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"Vista That Works"

Although hardly revolutionary, Microsoft’s next OS repairs some of Vista’s flaws.
January 15, 2009

One week after Microsoft began offering preview downloads of Windows 7 at the Consumer Electronics Show (CES) in Las Vegas, experts are generally optimistic about what they’re seeing. The full release of the new operating system isn’t planned until 2010. But the software giant seems to be hoping that the preview release will allay the concerns of Windows users who were unwilling to switch from Windows XP to its troubled successor, Vista.

Vista, which was released in late 2006, met with some bad reviews and sluggish adoption in the business world. Forrester Research reports that by June 2008, only about 9 percent of its clients had switched to Vista. Microsoft went on selling XP months longer than it had planned. Now, the company is promoting Windows 7 as a response to user feedback.

Windows 7 features a few changes to Microsoft’s familiar user interface. Buttons for open windows no longer appear along the bottom of the screen. In their place are larger icons representing active and frequently used (or user selected) programs. When a user hovers the cursor over the icon for an active program, preview thumbnails of the open windows pop up, and the user selects the one that she wants. Certain cursor movements also trigger common changes to windows. Dragging a window to the top of the screen maximizes it, dragging a window to the side snaps it in place so that it takes up half the screen, and dragging the cursor down to the right-hand corner of the screen makes all the open windows transparent so that the user can see down to the desktop. Microsoft also says that it has made it easier for users to create home networks, and that Windows 7 makes better use of resources than Vista did. The system requirements are similar to those for Vista Home Premium, but early reports say that Windows 7 manages memory better and runs faster.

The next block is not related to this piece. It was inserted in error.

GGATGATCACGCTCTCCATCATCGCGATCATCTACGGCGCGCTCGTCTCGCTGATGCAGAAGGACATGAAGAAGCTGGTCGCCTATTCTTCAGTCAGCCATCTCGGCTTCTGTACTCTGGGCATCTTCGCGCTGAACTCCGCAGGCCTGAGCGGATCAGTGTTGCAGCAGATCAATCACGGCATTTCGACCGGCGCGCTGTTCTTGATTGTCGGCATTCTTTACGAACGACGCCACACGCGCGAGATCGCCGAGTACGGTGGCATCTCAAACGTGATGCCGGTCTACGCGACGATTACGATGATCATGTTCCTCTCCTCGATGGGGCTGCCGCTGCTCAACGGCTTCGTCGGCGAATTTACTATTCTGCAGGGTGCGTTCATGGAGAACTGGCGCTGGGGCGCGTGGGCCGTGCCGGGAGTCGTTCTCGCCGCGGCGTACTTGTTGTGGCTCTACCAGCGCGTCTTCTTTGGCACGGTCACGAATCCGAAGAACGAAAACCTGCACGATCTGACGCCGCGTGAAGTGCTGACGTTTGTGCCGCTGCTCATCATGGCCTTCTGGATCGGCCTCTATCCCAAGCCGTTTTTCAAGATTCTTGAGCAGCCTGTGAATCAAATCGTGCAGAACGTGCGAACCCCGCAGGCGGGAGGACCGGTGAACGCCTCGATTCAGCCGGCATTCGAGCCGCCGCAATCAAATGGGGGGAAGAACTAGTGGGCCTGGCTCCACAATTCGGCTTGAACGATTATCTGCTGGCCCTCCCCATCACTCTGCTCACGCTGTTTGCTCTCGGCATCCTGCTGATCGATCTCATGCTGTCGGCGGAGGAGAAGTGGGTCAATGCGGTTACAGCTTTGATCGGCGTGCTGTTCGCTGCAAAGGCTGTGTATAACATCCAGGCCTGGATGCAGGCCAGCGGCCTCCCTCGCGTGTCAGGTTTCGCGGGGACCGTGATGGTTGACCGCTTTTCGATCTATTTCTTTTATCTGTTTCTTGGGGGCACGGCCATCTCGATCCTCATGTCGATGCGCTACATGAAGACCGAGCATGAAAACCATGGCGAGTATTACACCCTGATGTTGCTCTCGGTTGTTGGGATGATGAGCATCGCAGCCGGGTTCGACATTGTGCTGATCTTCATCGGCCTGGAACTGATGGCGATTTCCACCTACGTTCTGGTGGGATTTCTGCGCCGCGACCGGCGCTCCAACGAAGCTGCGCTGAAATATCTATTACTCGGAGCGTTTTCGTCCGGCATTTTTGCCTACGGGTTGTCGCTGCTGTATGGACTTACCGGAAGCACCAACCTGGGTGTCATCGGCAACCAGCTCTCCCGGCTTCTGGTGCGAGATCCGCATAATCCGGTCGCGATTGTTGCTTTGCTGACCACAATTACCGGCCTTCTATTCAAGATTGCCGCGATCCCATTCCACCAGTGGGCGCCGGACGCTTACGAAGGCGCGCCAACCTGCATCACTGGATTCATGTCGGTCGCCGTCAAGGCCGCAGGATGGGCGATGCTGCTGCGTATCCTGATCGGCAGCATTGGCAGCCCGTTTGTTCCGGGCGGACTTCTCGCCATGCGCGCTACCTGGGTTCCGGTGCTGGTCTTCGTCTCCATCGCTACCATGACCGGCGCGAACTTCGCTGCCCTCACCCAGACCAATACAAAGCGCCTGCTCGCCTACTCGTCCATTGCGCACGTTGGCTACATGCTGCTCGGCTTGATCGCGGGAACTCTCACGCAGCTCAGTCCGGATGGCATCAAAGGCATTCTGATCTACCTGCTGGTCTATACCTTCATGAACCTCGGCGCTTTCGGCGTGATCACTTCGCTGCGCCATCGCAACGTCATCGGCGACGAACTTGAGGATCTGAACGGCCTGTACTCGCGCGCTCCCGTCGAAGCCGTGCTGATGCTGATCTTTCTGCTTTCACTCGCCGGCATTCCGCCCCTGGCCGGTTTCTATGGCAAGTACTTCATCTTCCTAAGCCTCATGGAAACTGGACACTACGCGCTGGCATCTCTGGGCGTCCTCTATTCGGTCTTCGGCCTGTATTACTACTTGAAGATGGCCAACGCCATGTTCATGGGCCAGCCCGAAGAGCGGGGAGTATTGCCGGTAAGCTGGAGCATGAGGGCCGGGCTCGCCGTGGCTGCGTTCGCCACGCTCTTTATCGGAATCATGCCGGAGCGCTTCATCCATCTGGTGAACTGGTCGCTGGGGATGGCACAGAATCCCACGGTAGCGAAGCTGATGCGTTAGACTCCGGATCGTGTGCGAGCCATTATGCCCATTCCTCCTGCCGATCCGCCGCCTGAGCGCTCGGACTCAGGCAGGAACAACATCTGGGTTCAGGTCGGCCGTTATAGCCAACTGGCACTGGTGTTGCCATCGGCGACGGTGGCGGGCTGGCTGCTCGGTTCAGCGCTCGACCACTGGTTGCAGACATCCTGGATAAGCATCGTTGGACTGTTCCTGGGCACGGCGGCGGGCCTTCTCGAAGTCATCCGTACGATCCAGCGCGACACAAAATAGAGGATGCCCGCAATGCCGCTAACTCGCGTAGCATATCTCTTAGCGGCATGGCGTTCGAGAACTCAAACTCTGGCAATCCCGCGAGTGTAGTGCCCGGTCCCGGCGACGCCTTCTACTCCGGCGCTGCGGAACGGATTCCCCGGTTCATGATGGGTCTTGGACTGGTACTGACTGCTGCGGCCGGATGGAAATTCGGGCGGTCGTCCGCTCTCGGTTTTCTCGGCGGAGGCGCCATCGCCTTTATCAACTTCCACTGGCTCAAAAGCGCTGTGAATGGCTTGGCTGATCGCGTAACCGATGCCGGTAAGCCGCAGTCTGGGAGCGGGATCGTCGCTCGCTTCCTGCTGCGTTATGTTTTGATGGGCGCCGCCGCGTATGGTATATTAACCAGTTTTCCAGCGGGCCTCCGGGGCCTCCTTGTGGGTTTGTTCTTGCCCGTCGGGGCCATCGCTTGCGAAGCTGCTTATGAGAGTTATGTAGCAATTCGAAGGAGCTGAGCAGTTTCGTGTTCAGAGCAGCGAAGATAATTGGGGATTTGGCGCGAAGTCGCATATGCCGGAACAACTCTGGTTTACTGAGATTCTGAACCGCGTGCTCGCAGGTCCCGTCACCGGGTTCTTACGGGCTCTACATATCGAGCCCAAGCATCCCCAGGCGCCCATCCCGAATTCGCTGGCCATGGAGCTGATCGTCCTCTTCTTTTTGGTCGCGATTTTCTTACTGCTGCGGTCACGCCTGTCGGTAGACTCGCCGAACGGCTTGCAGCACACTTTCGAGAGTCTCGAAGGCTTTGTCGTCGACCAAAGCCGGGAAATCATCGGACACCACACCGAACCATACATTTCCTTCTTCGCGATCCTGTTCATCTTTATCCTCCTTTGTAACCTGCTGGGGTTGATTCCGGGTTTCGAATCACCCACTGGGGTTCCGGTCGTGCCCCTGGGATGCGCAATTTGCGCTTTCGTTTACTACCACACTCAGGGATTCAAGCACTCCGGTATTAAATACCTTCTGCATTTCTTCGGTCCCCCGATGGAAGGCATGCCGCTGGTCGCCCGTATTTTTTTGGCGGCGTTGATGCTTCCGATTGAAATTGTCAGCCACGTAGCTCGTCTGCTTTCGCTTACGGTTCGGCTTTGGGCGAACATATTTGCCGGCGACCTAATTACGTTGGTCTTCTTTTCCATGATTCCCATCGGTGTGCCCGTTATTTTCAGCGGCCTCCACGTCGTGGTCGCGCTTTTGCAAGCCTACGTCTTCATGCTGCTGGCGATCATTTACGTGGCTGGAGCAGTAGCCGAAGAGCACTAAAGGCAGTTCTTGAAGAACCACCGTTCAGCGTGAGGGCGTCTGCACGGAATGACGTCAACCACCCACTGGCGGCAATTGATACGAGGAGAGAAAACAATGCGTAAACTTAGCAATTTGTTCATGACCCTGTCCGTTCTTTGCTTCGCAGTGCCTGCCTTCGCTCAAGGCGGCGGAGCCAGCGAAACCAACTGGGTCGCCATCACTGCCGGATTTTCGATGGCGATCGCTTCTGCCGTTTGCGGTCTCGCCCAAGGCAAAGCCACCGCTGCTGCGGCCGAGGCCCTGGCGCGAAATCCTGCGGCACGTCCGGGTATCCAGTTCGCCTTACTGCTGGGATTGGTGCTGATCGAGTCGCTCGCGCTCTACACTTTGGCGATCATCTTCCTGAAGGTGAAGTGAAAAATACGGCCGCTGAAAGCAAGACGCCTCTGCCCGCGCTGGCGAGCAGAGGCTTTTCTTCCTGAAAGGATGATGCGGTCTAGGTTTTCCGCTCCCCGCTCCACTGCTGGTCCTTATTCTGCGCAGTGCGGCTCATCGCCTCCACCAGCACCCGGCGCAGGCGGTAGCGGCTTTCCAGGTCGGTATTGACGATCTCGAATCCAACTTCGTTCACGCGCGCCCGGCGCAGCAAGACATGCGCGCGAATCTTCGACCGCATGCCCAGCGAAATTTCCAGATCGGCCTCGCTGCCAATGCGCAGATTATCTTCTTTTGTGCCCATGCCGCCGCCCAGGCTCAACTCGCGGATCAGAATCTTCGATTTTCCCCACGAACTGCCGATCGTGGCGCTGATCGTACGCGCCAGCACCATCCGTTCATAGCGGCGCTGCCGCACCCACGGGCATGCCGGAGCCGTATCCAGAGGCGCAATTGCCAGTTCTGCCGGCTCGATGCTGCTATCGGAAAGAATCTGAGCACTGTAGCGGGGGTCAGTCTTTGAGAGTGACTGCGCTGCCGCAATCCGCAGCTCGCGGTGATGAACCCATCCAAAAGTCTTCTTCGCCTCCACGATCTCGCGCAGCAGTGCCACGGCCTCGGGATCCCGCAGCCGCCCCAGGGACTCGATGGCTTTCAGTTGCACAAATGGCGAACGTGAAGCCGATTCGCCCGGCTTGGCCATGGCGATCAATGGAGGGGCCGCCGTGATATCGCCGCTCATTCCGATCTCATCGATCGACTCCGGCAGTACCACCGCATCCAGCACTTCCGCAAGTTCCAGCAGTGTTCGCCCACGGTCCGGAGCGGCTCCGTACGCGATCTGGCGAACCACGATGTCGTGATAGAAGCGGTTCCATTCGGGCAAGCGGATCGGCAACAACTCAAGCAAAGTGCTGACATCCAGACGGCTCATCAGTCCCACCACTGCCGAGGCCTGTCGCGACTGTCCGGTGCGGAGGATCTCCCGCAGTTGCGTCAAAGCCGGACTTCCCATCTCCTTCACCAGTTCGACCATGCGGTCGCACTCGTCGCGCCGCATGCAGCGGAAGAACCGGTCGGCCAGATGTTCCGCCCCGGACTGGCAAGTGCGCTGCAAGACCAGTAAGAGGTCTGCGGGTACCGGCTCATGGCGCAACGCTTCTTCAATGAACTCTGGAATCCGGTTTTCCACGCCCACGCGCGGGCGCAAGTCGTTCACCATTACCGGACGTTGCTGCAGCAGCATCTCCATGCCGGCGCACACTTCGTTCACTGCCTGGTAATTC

Benjamin Bederson, an associate professor in the Human-Computer Interaction Lab at the University of Maryland, says that the user-interface adjustments in Windows 7 are good but subtle. “I don’t think that people are going to rush to Windows 7 for these, but they’re definitely improvements, and they’ve definitely removed some of the gravel,” he says. Microsoft has listened to its customers, Bederson says, and it has paid attention to what its rival, Apple, is doing with user-interface design. Bederson still finds Apple’s OSX a more intuitive operating system, but he considers Windows more powerful for advanced users.

Sneak peeks: In Windows 7, holding the cursor over the icon for an active application pulls up thumbnail images of the open windows.

Anyone who wants to make an operating system has to wrestle with the same problems, says Ed Chi, area manager and senior research scientist for augmented social cognition at the Palo Alto Research Center. As computers have become more powerful, users keep more windows open, he says, and designers have been working on how to organize the clutter. Chi says that the thumbnail previews and other improvements to Windows 7’s interface will definitely increase users’ ability to select the correct window quickly. However, he cautions, it may not increase their productivity, since designs that encourage people to keep a multitude of windows open may help distract them from the tasks at hand.

Windows 7 also continues Microsoft’s foray into touch-screen interfaces, previously demonstrated by products such as the Surface, its touch-screen table computer. Kirk Godkin, Hewlett-Packard’s manager of business desktops for North America, says that many of the software vendors that he works with are excited at the prospect of an operating system that is engineered to accommodate touch. (At CES, HP announced its dx9000 TouchSmart Business PC, which supports touch as well as the traditional keyboard and mouse.)

But Bederson says that he sees touch-screen computers as a minor market for Windows 7. The much more important thing, he says, is that the operating system is significantly faster than Vista. That means that many people with slower computers, who were unwilling to switch to Vista, will be more likely to upgrade to Windows 7. “It’s Vista that works,” Bederson says. “They fixed the problems, and they polished it up. Good for them.”

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